5 WSU takeaways from Ducks as Beavers loom

PULLMAN — The same Cougar team that managed just 43 points while losing badly to UC Santa Barbara earlier this year is now, as of Thursday against Oregon, the first Cougar team to score more than a 100 points in a game since December 2002. Tonight, the upstart Cougs, winners of three straight, will aim to stoke their mo against another team that has been turning heads.

The Cougars (9-7, 3-1) will battle Oregon State (11-5, 2-2) at 6 tonight in Beasley Coliseum. This meeting of two coaches with long and impressive resumes at new schools -- Ernie Kent and Wayne Tinkle -- will be televised on the Pac-12 Networks with Aaron Goldsmith and Dan Dickau on the call.

Other than the fact the Cougs scored a load of points and played tough in overtime, what did we learn from the win over Oregon that might be instructive for tonight's matchup?

1. BRETT BOESE IS THE REAL DEAL
The junior forward is a different player than he was last season. Ernie Kent encourages his players to shoot the three pointer and Boese hasn't hesitated. He leads the team in three-point field goal percentage (.444). Against the Ducks he hit four of six from 3-point range. But Boese also didn’t sit behind the arch the entire game waiting for the ball like in the past. There were times where he would drive to the basket or pass up the shot to find his open teammates. Boese finished with a career high 16 points and also tied for the team high in assists (five). In the past two games, the Spokane native has played over 30 minutes. Expect another long outing on the floor for Boese against Oregon State.

2. LITTLE THINGS MATTER
Though the stat sheet against Oregon was dominated by Josh Hawkinson, Ike Iroegbu, and DaVonte Lacy, junior forward Junior Longrus and redshirt senior guard Dexter Kernich-Drew also had nice games. Longrus’ defense showed against the Ducks. He helped limit Oregon freshman forward Jordan Bell to just five points. He also had a few dunks that got the fans at Beasley Coliseum on their feet. Kernich-Drew finished with three points and one of two shooting, but contributed more on the defensive end. He blocked a crucial shot in second half that prevented the Ducks from building their lead and momentum. “He (Kernich-Drew) finally came to the party and got on his “A” game tonight,” Kent said afterward.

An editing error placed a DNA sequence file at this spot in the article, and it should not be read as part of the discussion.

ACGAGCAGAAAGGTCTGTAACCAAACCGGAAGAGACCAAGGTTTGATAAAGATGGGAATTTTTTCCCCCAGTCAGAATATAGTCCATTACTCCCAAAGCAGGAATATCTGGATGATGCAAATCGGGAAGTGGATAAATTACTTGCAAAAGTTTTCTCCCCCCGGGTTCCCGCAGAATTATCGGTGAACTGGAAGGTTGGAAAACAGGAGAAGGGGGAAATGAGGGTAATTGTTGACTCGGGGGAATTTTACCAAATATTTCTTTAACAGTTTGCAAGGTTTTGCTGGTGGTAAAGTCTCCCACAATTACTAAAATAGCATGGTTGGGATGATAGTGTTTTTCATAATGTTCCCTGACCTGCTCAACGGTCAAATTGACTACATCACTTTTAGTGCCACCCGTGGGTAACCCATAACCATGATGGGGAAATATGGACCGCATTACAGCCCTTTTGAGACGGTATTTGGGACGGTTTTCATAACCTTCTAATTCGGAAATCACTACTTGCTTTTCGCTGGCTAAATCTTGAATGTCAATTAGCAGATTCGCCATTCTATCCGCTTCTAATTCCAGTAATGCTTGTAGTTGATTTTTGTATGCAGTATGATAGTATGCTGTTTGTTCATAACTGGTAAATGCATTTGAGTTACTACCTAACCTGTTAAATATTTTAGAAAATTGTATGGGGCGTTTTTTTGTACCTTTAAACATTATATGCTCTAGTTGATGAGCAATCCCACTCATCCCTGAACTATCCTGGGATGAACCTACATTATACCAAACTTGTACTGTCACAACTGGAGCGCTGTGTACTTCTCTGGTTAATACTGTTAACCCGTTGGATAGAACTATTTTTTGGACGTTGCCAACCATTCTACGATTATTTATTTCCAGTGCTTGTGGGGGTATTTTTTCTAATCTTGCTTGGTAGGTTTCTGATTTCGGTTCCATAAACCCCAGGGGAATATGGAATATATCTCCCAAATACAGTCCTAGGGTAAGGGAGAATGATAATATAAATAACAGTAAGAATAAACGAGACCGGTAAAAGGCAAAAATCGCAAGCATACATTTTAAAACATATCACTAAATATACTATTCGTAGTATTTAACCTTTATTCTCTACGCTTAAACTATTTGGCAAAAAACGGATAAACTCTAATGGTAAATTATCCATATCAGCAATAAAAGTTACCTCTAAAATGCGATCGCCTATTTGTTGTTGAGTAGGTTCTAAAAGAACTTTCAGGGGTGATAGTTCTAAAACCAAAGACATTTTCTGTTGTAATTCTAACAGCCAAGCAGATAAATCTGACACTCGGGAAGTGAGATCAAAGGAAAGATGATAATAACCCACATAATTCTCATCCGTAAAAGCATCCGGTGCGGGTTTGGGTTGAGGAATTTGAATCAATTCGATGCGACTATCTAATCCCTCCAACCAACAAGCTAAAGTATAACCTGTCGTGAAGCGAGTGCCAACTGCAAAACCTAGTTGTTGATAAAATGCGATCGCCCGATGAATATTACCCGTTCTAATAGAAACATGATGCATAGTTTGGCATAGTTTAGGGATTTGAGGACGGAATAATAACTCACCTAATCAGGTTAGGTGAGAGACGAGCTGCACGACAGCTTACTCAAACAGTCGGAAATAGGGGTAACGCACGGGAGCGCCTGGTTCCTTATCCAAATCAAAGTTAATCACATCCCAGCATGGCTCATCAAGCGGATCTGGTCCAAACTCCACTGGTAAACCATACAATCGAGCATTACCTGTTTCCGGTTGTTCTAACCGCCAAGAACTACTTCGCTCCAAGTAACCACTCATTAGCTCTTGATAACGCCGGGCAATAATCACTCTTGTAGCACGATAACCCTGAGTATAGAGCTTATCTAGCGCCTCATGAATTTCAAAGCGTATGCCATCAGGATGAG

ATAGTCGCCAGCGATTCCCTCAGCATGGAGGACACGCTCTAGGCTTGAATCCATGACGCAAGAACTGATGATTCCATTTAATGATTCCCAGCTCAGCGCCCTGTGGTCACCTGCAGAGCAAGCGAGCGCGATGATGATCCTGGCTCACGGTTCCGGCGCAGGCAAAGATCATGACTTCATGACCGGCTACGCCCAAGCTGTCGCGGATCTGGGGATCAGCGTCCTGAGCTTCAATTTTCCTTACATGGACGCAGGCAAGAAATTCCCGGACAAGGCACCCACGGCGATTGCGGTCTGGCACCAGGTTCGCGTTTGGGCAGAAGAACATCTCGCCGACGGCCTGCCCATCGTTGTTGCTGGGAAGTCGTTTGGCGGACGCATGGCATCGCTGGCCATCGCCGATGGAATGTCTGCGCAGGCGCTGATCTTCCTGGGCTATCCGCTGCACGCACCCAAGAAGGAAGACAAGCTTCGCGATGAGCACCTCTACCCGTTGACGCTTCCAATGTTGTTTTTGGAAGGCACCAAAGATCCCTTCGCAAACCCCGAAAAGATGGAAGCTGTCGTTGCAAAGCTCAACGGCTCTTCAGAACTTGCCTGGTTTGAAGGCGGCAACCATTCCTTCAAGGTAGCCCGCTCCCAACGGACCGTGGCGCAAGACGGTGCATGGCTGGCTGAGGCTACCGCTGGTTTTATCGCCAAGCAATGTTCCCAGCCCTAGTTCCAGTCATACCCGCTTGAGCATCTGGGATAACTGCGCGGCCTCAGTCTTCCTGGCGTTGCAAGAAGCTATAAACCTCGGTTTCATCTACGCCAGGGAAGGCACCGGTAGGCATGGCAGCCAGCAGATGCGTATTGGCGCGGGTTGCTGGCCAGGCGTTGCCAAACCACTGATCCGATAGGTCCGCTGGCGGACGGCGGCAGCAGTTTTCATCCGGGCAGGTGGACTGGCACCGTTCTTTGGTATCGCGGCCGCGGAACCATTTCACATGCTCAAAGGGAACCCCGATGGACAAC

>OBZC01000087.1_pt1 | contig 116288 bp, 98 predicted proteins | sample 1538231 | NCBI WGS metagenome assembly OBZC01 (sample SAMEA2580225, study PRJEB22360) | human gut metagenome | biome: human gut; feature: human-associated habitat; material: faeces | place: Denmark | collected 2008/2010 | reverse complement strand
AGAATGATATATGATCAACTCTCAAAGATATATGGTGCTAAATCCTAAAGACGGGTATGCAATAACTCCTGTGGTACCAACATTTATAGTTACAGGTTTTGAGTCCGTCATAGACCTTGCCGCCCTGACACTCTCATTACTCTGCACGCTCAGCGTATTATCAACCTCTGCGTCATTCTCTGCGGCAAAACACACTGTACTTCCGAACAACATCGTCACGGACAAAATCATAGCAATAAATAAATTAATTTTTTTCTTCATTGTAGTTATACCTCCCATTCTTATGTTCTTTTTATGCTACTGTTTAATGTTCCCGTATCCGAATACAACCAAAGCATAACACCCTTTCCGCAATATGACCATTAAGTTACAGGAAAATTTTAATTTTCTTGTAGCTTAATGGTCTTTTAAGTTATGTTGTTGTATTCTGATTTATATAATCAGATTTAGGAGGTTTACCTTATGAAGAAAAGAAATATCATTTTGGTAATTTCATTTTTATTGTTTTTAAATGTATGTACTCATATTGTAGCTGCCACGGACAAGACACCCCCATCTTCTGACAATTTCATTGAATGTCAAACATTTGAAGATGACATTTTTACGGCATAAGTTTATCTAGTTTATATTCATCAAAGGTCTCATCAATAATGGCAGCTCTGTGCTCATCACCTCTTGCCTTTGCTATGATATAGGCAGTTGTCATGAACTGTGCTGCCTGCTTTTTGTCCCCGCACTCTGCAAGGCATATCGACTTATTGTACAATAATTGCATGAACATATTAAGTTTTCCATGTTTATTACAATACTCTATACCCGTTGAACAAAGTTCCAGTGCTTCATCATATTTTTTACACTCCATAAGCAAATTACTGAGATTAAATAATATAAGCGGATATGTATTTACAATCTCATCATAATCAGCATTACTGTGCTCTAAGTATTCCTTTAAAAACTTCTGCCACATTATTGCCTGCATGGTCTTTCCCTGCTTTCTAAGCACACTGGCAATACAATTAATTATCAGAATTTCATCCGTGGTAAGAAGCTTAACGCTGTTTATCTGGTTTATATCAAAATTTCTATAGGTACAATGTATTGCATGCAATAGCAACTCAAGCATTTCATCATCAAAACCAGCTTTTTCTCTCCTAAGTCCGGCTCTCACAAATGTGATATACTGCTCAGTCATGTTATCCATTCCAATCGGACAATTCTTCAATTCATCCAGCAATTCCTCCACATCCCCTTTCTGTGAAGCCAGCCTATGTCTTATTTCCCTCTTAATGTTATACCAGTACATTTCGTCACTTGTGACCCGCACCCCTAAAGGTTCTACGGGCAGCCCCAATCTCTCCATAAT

3. SHARING IS CARING
WSU dished 24 assists against Oregon, which was 10 more than what Oregon finished with. The Cougars’ rarely forced bad shots against the Ducks and instead focused on moving the ball around the perimeter until a good look opened. So it was no surprise four Cougars scored in double figures. That type of ball movement and willingness to make the extra pass will be key against OSU's grind-it-out defense.

4. HOME SWEET HOME
Besides working hard to turn around this basketball team, Kent has worked hard to get Beasley Coliseum rocking again. A student section that once filled just about two rows at the beginning of the season turned into an overcrowded and rowdy section on Thursday. You could tell the Cougars were feeding off the energy of the students. With a win against Oregon at home and a third-place standing in the Pac-12, Beasley could be really rockin tonight.

5. TIME TO CLEAN UP THE MENTAL ERRORS
Overall Kent was pleased with his team’s performance against the Ducks, but he did point out how his team team is still young and made mental errors. “We looked at the halftime (stats), they had seven offensive rebounds that shouldn’t happen if you’re blocking out and paying attention to detail,” Kent said. “They had 11 second-chance points ... that shouldn’t happen and their bigs were driving us too much — that should not happen.” The Cougars also struggled with defending Oregon’s Joseph Young who scored 32 points.“This team is young and they make mistakes and those mistakes against a good team or player like Young, they make you pay,” Kent said. “So when you talk about growth we can get so much more mentally tougher to understand the grind or a 40 minute basketball game.”

Cougfan Top Stories